I’ll be working with students of all disciplines from the second year, who are taking a drawing course minor. My former teacher Frank van den Broeck asked me to think about a small, workshop-like programme.
I’m doubting between two approaches. One has to do with trying to establish some sort of direct link between a contemporary drawing artist and the pre-historical drawing supposed shamans, who were drawing in difficult circumstances on rough surfaces of caves. At the moment I’m reading a book, ‘Inside the Neolithic mind‘ by South African scolars David Lewis-Williams and David Pearce. Lewis-Wiliams is an archeologist and Pearce a neurologist. Together they attempt to establish the origins of human belief systems, imagery and social complexity. It’s somehow an extention of the first chapters of another interesting book that’s in my book shelves: ‘The rise of the West‘.
Because our 21st century brains are the same as the Neolithic brain of about 9500 years BC, it would be interesting to try to get the students to first set up some sort of self-invented belief system, which they can use as a starting point for undoubtely psychedelic drawings. It’s all in the mind.
The other approach involves narration in images and tries to link the way the ancient Egyptians for instance explained how to get to the ‘other side’, after death, as is described in their ‘Book of the Dead‘, to modern comic books, such as the fabulous ‘Storm‘ by the deceased Don Lawrence and his writer Martin Lodewijk. Drawing a story is much like making a film. Because we only have two days I would want the students to draw a ‘comic’ of only two drawings, on a rather large format so they can put as much information in each drawing as needed. This would also involve integrating text, if necessary. I still have to buy a book I read in Los Angeles, which I borrowed of Jason Ramos: ‘Understanding comics‘. This book is about much more than just ‘comics’, it’s a history of the image in general and therefore it should be read by any art student and artist, I think.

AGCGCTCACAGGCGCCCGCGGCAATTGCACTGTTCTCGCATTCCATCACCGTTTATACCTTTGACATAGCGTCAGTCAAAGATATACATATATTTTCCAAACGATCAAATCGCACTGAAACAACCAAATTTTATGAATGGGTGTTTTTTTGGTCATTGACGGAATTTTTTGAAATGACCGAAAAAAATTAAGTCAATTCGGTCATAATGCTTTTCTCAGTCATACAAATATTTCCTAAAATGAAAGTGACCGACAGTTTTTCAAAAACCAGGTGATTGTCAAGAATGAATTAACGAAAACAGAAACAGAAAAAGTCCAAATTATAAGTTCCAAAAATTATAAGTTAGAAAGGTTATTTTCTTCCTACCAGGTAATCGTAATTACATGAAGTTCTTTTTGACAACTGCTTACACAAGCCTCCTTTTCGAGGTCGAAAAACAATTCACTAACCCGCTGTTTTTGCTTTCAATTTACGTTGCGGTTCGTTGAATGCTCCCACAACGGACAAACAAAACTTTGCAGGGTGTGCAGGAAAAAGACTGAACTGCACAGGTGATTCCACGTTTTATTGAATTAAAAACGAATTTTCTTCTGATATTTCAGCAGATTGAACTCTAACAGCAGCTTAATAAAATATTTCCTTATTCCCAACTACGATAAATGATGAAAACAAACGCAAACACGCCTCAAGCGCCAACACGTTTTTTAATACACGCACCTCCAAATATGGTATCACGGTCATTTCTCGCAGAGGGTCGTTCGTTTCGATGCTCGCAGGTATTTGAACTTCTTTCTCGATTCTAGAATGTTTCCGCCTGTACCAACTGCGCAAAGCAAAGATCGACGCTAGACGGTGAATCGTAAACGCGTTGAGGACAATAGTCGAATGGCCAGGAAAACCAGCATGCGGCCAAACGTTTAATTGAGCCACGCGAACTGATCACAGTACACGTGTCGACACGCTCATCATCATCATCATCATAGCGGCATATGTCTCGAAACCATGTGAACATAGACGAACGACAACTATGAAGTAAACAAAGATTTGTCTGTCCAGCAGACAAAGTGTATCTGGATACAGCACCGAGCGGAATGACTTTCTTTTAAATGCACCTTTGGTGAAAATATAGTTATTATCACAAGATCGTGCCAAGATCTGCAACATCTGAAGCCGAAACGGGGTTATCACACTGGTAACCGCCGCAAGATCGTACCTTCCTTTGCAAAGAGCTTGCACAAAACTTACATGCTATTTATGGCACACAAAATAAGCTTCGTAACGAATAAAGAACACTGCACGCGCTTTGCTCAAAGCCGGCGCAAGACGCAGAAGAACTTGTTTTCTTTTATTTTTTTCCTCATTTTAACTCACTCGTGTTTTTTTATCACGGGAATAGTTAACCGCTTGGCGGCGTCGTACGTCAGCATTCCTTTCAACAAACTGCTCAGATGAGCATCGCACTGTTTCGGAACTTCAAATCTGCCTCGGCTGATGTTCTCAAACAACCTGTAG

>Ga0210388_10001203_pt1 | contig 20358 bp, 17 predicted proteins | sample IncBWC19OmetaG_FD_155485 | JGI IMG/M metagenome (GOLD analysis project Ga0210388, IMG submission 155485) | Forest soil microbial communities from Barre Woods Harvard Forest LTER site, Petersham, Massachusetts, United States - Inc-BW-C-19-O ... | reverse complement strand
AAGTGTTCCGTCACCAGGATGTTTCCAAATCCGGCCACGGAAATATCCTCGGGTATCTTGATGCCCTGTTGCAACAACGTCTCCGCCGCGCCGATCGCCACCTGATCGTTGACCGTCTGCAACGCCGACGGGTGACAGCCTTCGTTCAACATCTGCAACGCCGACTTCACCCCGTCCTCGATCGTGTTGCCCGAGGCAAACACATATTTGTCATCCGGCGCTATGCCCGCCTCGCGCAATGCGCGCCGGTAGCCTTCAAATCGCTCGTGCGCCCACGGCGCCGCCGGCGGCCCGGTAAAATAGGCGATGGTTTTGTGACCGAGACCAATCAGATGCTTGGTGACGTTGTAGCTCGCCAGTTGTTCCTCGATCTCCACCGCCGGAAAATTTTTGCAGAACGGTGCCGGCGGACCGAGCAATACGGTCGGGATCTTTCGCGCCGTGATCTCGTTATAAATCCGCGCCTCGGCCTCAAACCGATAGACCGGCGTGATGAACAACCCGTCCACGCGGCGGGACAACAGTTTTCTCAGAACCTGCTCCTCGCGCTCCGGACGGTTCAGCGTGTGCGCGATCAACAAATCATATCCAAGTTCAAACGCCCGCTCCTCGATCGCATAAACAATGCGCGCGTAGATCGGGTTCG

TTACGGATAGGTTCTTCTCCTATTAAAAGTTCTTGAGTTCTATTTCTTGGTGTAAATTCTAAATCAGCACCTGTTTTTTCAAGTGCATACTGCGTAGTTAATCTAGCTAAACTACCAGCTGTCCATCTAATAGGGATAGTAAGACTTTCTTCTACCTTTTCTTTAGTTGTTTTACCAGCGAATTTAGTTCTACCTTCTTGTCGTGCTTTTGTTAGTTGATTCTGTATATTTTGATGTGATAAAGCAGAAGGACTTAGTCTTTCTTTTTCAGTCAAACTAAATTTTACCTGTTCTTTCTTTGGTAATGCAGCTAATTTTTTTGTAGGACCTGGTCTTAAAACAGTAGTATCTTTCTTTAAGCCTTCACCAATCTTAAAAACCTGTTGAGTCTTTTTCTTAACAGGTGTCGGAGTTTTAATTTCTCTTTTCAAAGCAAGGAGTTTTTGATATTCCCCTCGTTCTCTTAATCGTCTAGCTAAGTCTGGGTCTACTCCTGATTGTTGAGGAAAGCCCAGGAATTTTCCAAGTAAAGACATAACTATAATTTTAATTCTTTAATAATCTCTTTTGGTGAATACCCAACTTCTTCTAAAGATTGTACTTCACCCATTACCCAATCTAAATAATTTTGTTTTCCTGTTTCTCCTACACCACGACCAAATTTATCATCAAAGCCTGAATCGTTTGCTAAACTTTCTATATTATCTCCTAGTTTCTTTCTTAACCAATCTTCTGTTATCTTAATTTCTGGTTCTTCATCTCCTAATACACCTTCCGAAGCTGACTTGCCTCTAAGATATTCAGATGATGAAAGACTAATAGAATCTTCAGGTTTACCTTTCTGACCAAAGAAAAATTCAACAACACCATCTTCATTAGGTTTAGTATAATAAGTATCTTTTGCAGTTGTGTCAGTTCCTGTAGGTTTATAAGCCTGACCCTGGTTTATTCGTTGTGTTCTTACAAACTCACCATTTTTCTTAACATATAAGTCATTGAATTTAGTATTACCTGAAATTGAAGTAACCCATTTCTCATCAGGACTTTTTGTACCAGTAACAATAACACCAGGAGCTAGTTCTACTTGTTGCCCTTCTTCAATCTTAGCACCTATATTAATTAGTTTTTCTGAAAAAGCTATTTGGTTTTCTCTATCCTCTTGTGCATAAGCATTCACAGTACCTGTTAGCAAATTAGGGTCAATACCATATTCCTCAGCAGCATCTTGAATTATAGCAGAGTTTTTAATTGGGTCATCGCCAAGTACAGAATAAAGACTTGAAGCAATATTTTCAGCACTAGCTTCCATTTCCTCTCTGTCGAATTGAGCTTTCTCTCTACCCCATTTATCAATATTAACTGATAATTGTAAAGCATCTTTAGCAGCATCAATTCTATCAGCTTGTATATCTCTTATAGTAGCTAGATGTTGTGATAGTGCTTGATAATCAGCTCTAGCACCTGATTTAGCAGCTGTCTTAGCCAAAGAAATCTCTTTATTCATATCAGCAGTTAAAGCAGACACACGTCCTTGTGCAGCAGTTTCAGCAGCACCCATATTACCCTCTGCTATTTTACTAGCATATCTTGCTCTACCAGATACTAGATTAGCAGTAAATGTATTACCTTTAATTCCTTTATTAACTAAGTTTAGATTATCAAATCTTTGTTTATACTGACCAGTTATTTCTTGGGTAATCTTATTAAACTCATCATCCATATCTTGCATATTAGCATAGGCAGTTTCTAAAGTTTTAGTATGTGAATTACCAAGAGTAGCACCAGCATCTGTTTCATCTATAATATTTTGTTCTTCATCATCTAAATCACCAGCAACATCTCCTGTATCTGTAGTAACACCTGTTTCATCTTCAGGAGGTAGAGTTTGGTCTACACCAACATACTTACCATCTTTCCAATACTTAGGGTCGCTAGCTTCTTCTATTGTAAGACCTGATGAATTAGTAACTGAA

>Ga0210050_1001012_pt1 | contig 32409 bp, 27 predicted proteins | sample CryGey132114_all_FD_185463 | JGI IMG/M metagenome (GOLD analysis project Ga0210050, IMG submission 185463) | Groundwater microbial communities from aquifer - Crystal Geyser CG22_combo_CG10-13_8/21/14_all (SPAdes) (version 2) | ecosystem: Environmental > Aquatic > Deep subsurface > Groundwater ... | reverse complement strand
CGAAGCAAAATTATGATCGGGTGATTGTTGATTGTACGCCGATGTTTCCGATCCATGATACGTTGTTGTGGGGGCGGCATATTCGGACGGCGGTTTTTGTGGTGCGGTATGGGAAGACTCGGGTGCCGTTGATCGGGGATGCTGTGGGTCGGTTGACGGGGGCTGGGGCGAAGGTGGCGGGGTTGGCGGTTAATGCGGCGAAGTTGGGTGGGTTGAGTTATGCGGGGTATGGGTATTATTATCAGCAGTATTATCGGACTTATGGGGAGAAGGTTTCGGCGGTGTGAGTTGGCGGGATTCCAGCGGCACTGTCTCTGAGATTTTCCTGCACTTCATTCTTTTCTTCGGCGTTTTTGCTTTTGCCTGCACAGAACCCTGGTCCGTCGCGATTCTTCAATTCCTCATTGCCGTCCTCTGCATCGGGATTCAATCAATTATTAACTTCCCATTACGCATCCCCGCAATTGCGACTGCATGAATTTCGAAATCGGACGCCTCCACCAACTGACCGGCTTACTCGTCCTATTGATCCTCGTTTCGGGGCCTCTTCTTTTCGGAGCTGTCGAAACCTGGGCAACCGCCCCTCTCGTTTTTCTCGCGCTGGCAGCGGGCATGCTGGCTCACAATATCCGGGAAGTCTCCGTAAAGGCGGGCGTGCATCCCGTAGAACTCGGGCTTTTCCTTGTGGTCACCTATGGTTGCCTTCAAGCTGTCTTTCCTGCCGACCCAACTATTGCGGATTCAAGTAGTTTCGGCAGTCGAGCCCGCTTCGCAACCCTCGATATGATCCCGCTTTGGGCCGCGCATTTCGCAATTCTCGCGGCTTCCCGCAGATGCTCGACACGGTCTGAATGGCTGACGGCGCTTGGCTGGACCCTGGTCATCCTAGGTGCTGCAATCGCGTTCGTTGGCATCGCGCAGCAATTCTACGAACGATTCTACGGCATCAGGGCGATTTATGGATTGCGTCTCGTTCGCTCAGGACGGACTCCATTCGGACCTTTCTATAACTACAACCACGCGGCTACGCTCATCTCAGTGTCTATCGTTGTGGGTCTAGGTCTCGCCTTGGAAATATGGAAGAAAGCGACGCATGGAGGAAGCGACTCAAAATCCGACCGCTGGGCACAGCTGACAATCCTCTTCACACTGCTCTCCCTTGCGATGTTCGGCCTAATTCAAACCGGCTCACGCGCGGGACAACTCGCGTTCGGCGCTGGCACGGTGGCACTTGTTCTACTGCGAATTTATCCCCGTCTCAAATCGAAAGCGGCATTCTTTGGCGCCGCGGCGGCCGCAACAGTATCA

In ‘Understanding comics’, six ways of establishing ‘closure’ – which means the connection between frames, more or less, are distinguished. My favorite is the ‘non-sequitur’ one. This means, and I quote Wikibooks here: “Panels with no logical relationship. (McCloud argues, though, that any panels placed side by side will inevitably generate the impression of some sort of relationship in the reader’s mind. “–alchemy at work in the space between panels which can help us find meaning or resonance in even the most jarring of combinations.”
Monty Python uses non-sequitur sequences for example. They usually have a comical effect, which is why I like them so much. As for my own work, I have the tendency to sometimes try to tell a story in one image by combining text with a drawing. The text functions as a sort of subtitle, directing the viewer through the image.
As a more or less accidental experiment I drew my ‘adventures’ during my stay in Los Angeles, which started to turn out as a comic book. Here’s one of the bigger drawings I made. It includes myself as a character (a crow, due to the fact my last name is pronounced in English as ‘crowers’ and because I’m hopelessly attracted to shiney stuff), another fictional character – an imaginary friend if you will – that functions as my partner in dialogue and a t.v.-studio setting in which the background is the visualisation of my story.
As I’m writing this down, I tend to choose for the comic-strip approach for the drawing course at the academy of Den Bosch.